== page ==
AGRONOMIC NEWS ITEMS
From Agronomists of the
Potash & Phosphate Institute
655 Engineering Drive, Suite 110
Norcross, Georgia 30092-2837
Phone (770) 447-0335
Summer 2004, No. 3
For plants to produce sugar from air and water, they require sunshine and the proper mineral building blocks. When any of these essential components are lacking, the plant simply lacks the fuel to reach its growth potential.
Alfalfa is the most important forage crop grown in the western U.S., with over 35 million tons produced each year in the region! Harvesting this huge amount of hay requires that all the essential building blocks are in place to keep up with the plant demand over a long growing season. One ton of alfalfa dry matter contains an average of 60 pounds of K2O and 15 pounds of P2O5. This means that over 2 billion pounds of K2O and half a billion pounds of P2O5 are removed by western-grown alfalfa fields each year.
Determining the nutrient need of alfalfa is important to sustain profitable hay yield and quality. Even though huge quantities of nutrients are extracted from soil with each cutting, it is improper to over-generalize about fertilizer recommendations. A number of factors...including soil type, historic fertilization practices, yield levels, and crop rotation...can be quite variable and interact to influence the nutrient requirement of alfalfa. Using tissue and soil testing is the best way to identify deficiencies and make accurate recommendations.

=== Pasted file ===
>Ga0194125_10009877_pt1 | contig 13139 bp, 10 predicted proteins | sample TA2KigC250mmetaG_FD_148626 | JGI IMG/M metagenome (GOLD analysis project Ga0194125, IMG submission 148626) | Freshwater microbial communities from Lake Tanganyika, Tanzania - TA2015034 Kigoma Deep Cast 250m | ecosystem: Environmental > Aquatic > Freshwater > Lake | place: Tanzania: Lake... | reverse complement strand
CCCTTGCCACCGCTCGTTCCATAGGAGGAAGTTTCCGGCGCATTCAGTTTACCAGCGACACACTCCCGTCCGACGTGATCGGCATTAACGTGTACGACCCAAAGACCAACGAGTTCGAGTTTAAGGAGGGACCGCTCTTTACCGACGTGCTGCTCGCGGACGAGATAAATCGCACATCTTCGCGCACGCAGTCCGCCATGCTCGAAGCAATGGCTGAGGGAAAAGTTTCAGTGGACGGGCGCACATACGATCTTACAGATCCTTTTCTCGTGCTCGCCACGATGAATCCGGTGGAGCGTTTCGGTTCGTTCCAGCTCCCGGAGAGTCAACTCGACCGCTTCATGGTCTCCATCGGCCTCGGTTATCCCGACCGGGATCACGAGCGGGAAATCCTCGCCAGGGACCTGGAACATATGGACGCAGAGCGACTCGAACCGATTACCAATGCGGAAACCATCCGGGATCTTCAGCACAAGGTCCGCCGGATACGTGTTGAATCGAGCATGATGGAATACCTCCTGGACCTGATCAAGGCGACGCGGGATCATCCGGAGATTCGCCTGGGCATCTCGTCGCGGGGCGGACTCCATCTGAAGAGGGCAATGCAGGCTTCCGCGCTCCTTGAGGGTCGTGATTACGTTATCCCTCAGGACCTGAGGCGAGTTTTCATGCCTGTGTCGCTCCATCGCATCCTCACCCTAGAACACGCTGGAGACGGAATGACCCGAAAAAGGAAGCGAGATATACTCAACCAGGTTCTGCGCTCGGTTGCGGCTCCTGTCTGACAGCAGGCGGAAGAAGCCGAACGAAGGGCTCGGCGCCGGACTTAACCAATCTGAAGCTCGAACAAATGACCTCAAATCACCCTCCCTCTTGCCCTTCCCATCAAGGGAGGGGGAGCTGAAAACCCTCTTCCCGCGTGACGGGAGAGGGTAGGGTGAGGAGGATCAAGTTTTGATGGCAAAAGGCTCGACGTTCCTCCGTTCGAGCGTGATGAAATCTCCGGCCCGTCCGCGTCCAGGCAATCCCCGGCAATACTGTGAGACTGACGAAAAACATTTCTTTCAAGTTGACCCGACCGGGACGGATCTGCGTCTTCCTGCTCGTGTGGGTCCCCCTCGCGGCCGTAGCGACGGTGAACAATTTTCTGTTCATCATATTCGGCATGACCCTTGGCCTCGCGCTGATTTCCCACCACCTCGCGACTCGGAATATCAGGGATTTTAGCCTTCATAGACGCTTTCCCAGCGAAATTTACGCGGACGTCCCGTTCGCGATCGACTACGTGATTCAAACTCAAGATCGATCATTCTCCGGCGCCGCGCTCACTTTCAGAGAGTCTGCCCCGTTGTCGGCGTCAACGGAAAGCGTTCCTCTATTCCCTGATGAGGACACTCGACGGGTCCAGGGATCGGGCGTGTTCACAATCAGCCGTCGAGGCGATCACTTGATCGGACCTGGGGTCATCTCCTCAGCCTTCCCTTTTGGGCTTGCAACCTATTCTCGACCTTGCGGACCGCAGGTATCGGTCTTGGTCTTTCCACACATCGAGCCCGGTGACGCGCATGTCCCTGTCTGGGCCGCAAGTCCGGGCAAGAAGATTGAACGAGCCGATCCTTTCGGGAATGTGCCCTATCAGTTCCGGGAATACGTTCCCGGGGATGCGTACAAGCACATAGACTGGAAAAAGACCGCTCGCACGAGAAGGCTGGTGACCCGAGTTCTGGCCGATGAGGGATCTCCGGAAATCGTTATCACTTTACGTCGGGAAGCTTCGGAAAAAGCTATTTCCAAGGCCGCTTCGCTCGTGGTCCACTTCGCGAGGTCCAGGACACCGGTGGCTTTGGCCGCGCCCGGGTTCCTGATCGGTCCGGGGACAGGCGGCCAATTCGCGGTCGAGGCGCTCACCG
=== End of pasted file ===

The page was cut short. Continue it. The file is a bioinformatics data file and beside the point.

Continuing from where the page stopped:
A well-managed nutrition program is essential for profitable alfalfa production. In cases where production costs are high and profit margins are slim, special attention to proper fertilization is more important than ever. For alfalfa, most commonly this means supplying adequate amounts of phosphorus, potassium, sulfur, magnesium, boron, and watching the soil pH to optimize yield, hay quality, and economic return.
Based on the soil test, the recommended amounts of phosphorus and potassium fertilizers should be broadcast and incorporated before planting. Soil samples collected each fall can then be used as a guide for amounts of fertilizer required for nutrient replacement.
In a recent report from Utah State University, Dr. Rich Koenig documents the alfalfa yield boost that can result from proper fertilization with phosphorus, potassium, and sulfur fertilizers. In his experiments, fluid and granular forms of phosphate were equally effective at increasing hay yield. Dr. Koenig noted that potassium deficiencies are a relatively recent occurrence in many western alfalfa fields. A long history of harvesting high-yielding crops has depleted much of the naturally occurring potassium and has led to a growing number of deficiencies and yield loss.
Fertilizing alfalfa is not a particularly glamorous thing to do. But harvesting the profits from high-yielding crops depends on it. Investing in the fuel for alfalfa growth means maintaining adequate nutrients in the rootzone to help the plants keep the “pedal to the metal.”
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